- You can't get a refund. A Thomson and First Choice spokesperson told us that pregnant travellers are being advised "to approach their insurance company" (there's more about what to expect from your insurance company below).
- You may not be able to rebook or get a refund. Previously pregnant travellers and those trying for a baby (plus those travelling with them) were able to rearrange their trip or get a refund – but not any longer. Thomas Cook says it's "not necessary to have the policy in place now, as Zika is well known about and anyone who is pregnant or wanting to be can choose another destination".
- You may still be able to argue your case. Thomas Cook says it's offering information and advice about Zika at the time of booking. But if you've already booked and want to cancel, give them a call – the firm says it'll work with customers "on a case-by-case basis to offer assistance".
- You can rebook or get a refund. Pregnant women, those trying for a baby and their travel companions can get a full refund or rebook.
- If you're rebooking, you can choose to go elsewhere – or go later. You can opt for a different destination (without a change fee) or just rebook your holiday to the same destination for a later date up to 12 months after you had booked to travel.
- If you're pregnant you can rebook, but refunds aren't guaranteed. A Kuoni spokesperson told us all pregnant holidaymakers and anyone else on the same booking can rearrange their trip. But refunds will only be offered on a "case-by-case basis".
- Travellers who aren't pregnant may also be able to rebook. Kuoni says other concerned travellers may be able to rearrange their trip, but again it's on a case-by-case basis.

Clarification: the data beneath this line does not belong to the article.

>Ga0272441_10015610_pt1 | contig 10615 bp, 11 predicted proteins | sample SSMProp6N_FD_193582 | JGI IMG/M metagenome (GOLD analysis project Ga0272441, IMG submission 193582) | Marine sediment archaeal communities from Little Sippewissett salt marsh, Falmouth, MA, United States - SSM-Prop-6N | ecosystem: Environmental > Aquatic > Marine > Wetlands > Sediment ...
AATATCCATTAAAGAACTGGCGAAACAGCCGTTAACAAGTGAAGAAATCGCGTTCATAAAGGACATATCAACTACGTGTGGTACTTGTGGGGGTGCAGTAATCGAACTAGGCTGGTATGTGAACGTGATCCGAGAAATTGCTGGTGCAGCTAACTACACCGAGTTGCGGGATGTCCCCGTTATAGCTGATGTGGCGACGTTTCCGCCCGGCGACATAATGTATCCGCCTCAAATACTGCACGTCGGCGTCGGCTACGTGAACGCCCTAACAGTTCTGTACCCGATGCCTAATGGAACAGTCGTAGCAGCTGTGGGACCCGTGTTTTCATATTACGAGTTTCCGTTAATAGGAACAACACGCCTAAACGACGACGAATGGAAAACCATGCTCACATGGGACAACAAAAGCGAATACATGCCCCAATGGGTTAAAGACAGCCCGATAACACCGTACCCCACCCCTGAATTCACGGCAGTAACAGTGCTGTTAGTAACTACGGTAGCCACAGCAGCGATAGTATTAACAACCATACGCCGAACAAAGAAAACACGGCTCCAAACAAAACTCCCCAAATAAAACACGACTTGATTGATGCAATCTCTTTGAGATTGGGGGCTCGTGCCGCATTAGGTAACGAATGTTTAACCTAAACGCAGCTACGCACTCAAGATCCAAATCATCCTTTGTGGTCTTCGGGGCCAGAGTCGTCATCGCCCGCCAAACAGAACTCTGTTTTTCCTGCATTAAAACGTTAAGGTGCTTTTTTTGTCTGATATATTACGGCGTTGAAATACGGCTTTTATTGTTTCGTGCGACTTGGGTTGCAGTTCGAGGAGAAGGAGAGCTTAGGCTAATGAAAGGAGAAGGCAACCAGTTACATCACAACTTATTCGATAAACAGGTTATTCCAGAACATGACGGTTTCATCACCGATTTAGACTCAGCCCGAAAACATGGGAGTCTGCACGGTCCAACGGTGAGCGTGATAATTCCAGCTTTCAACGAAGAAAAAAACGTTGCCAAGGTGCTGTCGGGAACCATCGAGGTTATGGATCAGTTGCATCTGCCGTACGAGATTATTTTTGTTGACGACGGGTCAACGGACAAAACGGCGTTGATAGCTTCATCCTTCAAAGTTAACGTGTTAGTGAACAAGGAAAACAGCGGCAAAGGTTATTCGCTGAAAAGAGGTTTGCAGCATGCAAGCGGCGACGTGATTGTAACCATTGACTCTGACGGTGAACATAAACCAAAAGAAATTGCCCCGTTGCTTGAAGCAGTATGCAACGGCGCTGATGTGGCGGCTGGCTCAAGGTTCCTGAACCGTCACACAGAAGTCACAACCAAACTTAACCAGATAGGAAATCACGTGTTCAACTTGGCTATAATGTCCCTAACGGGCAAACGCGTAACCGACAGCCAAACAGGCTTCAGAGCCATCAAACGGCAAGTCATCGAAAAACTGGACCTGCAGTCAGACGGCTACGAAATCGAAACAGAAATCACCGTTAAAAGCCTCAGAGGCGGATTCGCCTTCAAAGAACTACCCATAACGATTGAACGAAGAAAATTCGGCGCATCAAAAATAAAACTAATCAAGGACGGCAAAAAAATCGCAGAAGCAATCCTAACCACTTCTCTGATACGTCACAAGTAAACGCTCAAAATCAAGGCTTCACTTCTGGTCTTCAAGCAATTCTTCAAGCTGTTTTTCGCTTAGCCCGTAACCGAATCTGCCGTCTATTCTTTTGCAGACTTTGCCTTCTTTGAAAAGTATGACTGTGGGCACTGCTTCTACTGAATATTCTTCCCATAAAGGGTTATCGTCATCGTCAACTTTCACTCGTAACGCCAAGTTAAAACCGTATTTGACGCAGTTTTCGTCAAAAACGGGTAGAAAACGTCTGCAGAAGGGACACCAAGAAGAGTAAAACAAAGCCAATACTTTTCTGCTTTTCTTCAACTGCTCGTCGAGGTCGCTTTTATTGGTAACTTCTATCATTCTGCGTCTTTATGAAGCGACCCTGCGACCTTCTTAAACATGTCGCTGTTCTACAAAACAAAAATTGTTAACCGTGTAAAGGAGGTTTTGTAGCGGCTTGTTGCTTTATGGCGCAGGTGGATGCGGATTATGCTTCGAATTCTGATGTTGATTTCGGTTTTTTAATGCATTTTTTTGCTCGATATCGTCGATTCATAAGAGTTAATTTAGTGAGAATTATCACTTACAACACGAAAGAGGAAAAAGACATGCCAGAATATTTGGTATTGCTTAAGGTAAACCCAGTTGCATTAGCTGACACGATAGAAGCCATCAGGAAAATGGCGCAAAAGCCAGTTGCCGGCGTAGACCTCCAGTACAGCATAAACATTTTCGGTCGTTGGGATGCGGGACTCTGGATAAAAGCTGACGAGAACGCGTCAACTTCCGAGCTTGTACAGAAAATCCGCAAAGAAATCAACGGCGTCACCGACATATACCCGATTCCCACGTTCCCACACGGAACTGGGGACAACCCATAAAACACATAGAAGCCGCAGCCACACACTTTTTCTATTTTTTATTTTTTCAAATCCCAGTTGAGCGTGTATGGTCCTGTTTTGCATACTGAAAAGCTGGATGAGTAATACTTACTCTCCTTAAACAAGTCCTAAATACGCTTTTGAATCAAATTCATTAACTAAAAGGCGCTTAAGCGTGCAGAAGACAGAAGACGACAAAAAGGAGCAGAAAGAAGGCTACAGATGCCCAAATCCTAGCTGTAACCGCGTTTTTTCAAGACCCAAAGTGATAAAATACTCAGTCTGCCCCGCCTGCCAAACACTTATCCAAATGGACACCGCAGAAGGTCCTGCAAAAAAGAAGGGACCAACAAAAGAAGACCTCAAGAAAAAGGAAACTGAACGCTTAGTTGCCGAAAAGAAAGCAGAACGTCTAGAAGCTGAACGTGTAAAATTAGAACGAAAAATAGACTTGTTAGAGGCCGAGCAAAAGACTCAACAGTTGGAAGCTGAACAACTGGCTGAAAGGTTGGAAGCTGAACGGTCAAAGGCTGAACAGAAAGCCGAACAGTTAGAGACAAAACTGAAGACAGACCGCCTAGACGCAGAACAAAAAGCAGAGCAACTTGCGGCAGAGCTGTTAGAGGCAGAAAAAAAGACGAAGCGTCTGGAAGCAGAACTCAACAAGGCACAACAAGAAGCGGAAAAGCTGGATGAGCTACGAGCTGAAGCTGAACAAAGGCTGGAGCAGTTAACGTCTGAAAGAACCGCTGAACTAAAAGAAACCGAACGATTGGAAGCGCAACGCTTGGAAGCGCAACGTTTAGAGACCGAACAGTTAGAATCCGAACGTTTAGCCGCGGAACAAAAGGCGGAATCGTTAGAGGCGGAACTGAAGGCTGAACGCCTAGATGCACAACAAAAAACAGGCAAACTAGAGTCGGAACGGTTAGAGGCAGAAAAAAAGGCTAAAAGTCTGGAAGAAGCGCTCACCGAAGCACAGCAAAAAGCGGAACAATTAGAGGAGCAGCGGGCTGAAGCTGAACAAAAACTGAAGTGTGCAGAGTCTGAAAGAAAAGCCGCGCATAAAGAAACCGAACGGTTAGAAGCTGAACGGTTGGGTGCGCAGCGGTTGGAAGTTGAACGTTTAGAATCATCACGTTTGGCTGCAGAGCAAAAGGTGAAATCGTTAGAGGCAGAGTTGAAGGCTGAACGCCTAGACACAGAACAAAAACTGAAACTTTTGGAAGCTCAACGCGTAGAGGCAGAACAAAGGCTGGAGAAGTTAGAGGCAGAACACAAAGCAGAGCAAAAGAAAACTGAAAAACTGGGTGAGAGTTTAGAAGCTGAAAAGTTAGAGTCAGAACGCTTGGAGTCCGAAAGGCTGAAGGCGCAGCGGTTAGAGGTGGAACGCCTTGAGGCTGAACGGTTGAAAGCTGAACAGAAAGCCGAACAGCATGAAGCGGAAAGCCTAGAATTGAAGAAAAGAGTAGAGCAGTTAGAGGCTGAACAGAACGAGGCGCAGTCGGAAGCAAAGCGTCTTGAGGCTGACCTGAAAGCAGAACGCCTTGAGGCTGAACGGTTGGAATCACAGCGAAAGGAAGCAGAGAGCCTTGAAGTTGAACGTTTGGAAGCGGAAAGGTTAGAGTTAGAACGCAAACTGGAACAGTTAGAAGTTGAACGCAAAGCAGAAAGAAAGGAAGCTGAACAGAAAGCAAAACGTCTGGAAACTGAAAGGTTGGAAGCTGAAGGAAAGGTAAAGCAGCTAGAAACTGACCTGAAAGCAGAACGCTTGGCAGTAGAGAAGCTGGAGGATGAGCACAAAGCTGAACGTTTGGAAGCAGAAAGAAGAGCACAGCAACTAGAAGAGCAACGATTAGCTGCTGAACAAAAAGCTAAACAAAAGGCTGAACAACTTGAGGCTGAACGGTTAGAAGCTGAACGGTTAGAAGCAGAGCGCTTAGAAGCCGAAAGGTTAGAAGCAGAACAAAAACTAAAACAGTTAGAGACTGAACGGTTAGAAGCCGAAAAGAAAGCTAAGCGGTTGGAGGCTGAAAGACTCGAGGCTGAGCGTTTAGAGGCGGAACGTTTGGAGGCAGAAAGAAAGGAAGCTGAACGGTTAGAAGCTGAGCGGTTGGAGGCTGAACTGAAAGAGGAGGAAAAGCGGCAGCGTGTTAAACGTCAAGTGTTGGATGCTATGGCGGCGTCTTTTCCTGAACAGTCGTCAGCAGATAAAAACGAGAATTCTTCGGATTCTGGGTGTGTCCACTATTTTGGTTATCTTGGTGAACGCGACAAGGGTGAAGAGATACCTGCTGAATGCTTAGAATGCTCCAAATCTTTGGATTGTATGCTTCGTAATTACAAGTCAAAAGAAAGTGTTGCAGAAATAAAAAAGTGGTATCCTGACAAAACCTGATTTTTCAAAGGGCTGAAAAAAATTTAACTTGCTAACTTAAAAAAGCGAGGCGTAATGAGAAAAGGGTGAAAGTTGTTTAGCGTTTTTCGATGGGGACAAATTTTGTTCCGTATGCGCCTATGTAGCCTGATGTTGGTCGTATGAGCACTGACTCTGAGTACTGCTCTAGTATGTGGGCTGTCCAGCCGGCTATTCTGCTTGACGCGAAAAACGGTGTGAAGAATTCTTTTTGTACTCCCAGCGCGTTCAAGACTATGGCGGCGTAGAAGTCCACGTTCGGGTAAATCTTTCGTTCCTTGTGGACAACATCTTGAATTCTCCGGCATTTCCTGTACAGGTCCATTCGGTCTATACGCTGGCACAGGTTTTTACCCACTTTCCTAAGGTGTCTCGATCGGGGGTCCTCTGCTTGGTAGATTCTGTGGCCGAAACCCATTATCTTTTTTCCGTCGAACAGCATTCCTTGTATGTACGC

If you booked flights, accommodation or car hire independently you should speak to your travel insurer.
The Association of British Insurers says some policies will cover you if you're cancelling a trip on official Government or medical advice (which would be the case for pregnant women planning to travel to a region with a recent Zika outbreak).
Meanwhile, the Association of Travel Insurance Intermediaries told us that travel insurers are dealing with claims related to Zika concerns on a case-by-case basis. The best way of getting your claim accepted is to provide the claims handler at your insurance company with information that proves you're pregnant (such as a doctor's note).
However, if you're not pregnant you're unlikely to be successful with a claim. As a general rule of thumb, a travel insurance policy won't cover you against a 'disinclination to travel' (ie, you don't want to go to Brazil anymore because you're worried about the Zika virus).
It's also worth noting you won't be covered if the country you're travelling to was on the list of affected areas at the point you took out the policy.
What can I do to protect myself against Zika?
- Wearing clothes (preferably light-coloured) that cover as much of your body as possible.
- Using insect repellent that ideally contains DEET (diethyltoluamide), IR3535 or Icaridin.
- Using physical barriers such as mesh screens or insecticide-treated netting materials on doors and windows.
- Sleeping under mosquito nets.
- Identifying and eliminating potential mosquito breeding sites, by emptying, cleaning or covering containers that can hold even small amounts of water (such as buckets, vases, flower pots and tyres).
If you do end up getting bitten while abroad, you may want to check in with your GP when you get home, though as above, pregnant women are those most at risk.
Zika can be sexually transmitted, so men are advised to wear a condom if they think they've been exposed to the virus.